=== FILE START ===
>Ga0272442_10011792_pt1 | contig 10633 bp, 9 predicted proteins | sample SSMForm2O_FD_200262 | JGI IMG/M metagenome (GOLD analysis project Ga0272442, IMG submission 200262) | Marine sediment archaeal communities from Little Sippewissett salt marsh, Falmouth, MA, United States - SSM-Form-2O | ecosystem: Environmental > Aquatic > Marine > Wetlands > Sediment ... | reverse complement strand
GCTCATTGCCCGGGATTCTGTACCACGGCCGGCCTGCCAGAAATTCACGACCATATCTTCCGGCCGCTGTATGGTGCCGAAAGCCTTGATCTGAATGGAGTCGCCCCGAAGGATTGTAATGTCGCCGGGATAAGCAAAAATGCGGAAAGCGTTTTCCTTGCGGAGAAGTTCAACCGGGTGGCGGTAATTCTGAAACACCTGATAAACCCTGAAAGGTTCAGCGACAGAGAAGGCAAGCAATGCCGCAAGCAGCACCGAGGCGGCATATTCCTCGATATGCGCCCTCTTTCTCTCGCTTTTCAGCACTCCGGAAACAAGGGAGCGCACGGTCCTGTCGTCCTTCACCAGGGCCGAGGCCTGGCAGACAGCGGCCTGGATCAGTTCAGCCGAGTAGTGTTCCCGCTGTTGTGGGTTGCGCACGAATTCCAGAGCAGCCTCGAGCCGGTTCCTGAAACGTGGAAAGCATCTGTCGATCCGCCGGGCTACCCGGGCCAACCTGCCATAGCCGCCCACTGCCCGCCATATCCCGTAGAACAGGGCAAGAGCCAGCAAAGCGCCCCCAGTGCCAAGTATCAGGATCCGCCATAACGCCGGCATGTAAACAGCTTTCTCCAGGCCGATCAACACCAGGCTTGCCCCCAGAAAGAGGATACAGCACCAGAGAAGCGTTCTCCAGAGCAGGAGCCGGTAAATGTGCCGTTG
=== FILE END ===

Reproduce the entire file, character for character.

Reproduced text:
>Ga0272442_10011792_pt1 | contig 10633 bp, 9 predicted proteins | sample SSMForm2O_FD_200262 | JGI IMG/M metagenome (GOLD analysis project Ga0272442, IMG submission 200262) | Marine sediment archaeal communities from Little Sippewissett salt marsh, Falmouth, MA, United States - SSM-Form-2O | ecosystem: Environmental > Aquatic > Marine > Wetlands > Sediment ... | reverse complement strand
GCTCATTGCCCGGGATTCTGTACCACGGCCGGCCTGCCAGAAATTCACGACCATATCTTCCGGCCGCTGTATGGTGCCGAAAGCCTTGATCTGAATGGAGTCGCCCCGAAGGATTGTAATGTCGCCGGGATAAGCAAAAATGCGGAAAGCGTTTTCCTTGCGGAGAAGTTCAACCGGGTGGCGGTAATTCTGAAACACCTGATAAACCCTGAAAGGTTCAGCGACAGAGAAGGCAAGCAATGCCGCAAGCAGCACCGAGGCGGCATATTCCTCGATATGCGCCCTCTTTCTCTCGCTTTTCAGCACTCCGGAAACAAGGGAGCGCACGGTCCTGTCGTCCTTCACCAGGGCCGAGGCCTGGCAGACAGCGGCCTGGATCAGTTCAGCCGAGTAGTGTTCCCGCTGTTGTGGGTTGCGCACGAATTCCAGAGCAGCCTCGAGCCGGTTCCTGAAACGTGGAAAGCATCTGTCGATCCGCCGGGCTACCCGGGCCAACCTGCCATAGCCGCCCACTGCCCGCCATATCCCGTAGAACAGGGCAAGAGCCAGCAAAGCGCCCCCAGTGCCAAGTATCAGGATCCGCCATAACGCCGGCATGTAAACAGCTTTCTCCAGGCCGATCAACACCAGGCTTGCCCCCAGAAAGAGGATACAGCACCAGAGAAGCGTTCTCCAGAGCAGGAGCCGGTAAATGTGCCGTTG